IMPACT
11/15/2018 08:01 EST

A Photo Essay: This Nonprofit Makes Kids With Limb Differences Into Superheroes

Albert Manero and Limbitless Solutions transform kids’ confidence with 3D-printed bionic arms.

James Cave

Albert Manero built his first bionic arm for a child with a limb difference in 2014, and as soon as he saw how powerful it was, he knew he couldn’t stop. Started by Manero during his Ph.D. engineering program at University of Central Florida, Limbitless Solutions, based at UCF, builds vibrant, 3D-printed, often superhero-themed bionic arms for kids with limb differences at no cost to their families. (Bionic limbs, if you’re not aware, are a form of prostheses made stronger by electronics and motors.)

Alex Pring, who was born missing part of his right arm, was the one to receive that first bionic arm Manero and his colleagues built. He was 6 years old at the time, and watching him receive it was an amazing moment for everyone.“We watched him hug his mom with both arms, and it was just incredible to see that it could work,” Manero said.“We realized…it could help a lot of kids.” In fact, he and his team have worked with about 22 families since they first started, and are on track to keep going.

Limbitless Solutions

The Limbitless lab, housed in an 1800-square-foot space in a high-visibility area on campus, is a core part of UCF. It is located near the school bookstore, Knightro’s, a favorite on-campus eatery, and a smattering of dorms. It’s just a four-minute walk away from the alumni center, where an indoor tailgating event takes place before each home football game. The event is for alumni, students and friends, and features food, beverages, an appearance by the school mascot, family-friendly activities and more. The Limbitless team has attended these indoor tailgating events many times as fans, but in late September, for the first time, they participated in the event. There, Limbitless set up a room to showcase some of its bionic arms and its latest technological developments, and to share information about what the nonprofit does.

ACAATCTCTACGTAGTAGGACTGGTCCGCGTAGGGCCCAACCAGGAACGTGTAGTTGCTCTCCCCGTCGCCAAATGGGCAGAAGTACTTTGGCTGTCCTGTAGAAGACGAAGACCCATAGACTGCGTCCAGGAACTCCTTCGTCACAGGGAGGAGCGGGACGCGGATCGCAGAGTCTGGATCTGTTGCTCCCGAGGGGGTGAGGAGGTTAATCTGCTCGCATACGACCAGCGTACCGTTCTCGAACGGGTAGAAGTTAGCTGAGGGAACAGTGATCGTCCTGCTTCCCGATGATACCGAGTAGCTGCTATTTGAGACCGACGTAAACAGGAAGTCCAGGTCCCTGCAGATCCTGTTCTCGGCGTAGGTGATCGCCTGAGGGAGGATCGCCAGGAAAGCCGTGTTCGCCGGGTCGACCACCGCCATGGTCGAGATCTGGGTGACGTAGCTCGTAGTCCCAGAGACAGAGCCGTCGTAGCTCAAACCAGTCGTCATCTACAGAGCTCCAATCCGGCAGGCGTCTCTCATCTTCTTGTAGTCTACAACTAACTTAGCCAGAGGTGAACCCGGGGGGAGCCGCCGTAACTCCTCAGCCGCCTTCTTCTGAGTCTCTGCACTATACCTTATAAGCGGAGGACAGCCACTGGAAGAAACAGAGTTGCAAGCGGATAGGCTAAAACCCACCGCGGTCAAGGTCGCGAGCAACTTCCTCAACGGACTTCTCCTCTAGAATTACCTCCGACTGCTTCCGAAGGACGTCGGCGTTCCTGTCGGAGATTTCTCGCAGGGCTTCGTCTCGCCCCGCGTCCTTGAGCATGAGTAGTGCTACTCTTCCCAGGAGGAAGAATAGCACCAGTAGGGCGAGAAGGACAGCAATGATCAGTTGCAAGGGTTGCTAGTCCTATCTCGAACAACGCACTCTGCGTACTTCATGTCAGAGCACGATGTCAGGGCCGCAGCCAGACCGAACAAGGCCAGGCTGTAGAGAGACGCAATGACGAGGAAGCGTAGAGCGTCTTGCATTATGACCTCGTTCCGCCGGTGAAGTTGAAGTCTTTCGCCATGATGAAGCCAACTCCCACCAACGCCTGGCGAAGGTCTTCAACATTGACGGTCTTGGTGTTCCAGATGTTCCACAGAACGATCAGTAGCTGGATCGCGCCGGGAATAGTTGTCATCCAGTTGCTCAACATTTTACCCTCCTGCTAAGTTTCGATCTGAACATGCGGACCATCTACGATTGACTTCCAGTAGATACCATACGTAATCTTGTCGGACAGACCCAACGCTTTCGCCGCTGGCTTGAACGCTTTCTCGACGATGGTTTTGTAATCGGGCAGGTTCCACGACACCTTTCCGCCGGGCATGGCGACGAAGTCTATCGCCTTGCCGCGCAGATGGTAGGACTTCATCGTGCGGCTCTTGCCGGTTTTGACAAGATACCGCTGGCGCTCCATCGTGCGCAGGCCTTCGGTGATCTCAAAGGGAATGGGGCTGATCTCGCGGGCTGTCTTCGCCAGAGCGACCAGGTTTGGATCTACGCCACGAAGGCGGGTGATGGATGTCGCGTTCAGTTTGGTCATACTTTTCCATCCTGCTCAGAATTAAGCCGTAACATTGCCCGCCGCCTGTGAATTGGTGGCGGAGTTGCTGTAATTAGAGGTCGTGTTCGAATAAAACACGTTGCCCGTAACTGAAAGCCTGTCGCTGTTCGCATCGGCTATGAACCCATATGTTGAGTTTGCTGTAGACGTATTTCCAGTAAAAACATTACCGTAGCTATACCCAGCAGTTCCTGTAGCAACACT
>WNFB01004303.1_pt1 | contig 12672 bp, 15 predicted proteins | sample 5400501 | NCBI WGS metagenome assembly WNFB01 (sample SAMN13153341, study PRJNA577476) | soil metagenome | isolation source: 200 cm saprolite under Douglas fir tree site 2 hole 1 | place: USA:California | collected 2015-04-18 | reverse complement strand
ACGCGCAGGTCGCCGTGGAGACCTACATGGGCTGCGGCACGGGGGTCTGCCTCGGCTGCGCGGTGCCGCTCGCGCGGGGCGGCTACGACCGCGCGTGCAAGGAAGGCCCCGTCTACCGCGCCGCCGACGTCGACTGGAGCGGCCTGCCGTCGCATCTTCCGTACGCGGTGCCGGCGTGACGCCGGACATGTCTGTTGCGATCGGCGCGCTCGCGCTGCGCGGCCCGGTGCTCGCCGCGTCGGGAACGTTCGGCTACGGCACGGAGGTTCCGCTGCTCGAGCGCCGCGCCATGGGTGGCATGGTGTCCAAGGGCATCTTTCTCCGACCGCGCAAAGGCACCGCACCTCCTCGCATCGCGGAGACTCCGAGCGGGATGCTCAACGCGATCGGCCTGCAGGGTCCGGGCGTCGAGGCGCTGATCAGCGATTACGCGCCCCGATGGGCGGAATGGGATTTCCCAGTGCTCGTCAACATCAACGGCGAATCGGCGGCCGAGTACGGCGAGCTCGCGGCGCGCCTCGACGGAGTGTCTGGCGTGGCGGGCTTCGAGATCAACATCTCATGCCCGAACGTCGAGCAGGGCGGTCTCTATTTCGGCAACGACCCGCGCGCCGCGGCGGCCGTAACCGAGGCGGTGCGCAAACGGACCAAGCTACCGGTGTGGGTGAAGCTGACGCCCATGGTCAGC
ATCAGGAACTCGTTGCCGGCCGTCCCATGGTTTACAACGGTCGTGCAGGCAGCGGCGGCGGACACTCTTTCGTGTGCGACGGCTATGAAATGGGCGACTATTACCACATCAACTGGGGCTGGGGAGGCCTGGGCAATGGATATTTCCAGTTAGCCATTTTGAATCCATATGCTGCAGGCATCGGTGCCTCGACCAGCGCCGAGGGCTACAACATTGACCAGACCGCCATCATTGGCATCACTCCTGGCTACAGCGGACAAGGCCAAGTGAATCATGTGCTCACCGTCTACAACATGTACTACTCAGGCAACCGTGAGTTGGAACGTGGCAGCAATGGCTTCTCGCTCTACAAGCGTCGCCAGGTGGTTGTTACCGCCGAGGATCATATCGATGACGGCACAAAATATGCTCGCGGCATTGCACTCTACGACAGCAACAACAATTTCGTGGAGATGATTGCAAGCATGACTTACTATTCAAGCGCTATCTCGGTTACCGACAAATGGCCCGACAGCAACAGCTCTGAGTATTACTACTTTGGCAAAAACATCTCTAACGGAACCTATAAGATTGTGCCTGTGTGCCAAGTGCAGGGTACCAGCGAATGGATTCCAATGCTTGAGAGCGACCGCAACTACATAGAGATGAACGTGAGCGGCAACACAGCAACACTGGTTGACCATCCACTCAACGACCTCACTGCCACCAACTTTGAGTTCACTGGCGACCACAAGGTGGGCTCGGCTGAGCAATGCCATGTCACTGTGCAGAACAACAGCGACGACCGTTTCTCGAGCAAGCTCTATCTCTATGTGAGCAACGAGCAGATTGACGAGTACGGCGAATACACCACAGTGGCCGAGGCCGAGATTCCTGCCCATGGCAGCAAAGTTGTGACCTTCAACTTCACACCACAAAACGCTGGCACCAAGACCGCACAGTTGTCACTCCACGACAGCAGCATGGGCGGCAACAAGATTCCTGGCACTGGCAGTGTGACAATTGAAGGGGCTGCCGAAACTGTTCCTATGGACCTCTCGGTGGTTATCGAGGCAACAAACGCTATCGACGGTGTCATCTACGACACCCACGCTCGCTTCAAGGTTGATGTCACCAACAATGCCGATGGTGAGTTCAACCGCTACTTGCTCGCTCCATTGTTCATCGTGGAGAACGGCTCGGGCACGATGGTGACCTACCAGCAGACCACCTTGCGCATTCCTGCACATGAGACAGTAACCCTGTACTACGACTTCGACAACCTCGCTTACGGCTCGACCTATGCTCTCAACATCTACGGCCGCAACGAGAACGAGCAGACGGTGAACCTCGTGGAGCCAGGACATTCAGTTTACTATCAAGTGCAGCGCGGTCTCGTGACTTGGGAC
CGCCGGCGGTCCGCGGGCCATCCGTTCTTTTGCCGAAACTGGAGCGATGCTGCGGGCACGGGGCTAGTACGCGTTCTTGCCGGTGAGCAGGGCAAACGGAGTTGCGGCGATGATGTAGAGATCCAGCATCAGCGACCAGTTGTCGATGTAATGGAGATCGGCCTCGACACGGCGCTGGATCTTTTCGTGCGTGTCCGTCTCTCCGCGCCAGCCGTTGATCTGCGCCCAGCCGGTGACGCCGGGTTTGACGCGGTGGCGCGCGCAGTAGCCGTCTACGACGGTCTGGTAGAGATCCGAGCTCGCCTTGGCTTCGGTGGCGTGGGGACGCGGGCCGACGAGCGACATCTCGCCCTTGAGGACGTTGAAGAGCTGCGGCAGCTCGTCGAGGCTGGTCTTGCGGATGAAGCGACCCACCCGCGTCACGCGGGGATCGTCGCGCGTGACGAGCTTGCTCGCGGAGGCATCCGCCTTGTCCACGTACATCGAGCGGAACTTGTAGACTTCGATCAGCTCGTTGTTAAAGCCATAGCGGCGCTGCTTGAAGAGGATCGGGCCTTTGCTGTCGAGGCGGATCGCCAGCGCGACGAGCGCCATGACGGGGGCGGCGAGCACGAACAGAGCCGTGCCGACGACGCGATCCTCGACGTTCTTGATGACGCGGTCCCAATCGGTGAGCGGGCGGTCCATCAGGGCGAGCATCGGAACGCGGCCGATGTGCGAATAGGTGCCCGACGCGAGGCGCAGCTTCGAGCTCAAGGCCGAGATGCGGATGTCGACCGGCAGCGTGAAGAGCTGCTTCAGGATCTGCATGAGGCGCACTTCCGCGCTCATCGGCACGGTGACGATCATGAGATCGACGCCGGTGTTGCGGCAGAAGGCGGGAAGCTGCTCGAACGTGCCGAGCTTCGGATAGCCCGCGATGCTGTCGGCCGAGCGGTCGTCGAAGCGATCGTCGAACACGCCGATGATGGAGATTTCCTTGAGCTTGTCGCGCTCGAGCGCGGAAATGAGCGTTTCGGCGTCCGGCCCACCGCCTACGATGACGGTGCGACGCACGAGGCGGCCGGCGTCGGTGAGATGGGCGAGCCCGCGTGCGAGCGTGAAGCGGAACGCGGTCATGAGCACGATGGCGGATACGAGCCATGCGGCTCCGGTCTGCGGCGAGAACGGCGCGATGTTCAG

We partnered with TIAA to tag along with Manero, Limbitless and some of the bionic kids as they showcased their organization at the indoor tailgating event, gave a tour of the Limbitless lab, and of course attended the football game (Knights versus Pitt Panthers). Manero is one of the 100 people being honored as part of the TIAA Difference Maker 100 program, and we are excited to tell his story and the story of Limbitless in this photo essay, below.

 

To celebrate its centennial, TIAA is honoring 100 people working to make positive and lasting change in the lives of others with awards of $10,000 each. Albert Manero is one of those being honored. The money he and Limbitless Solutions are being awarded will fund a child during an entire clinical trial. We have partnered with TIAA to put the spotlight on Manero’s story, and on other stories like his. To learn more about the program, and the amazing work the rest of the honorees are doing, visit: www.TIAAdifferencemaker100.org.

Words by Jesse Sposato; Photos by James Cave unless otherwise noted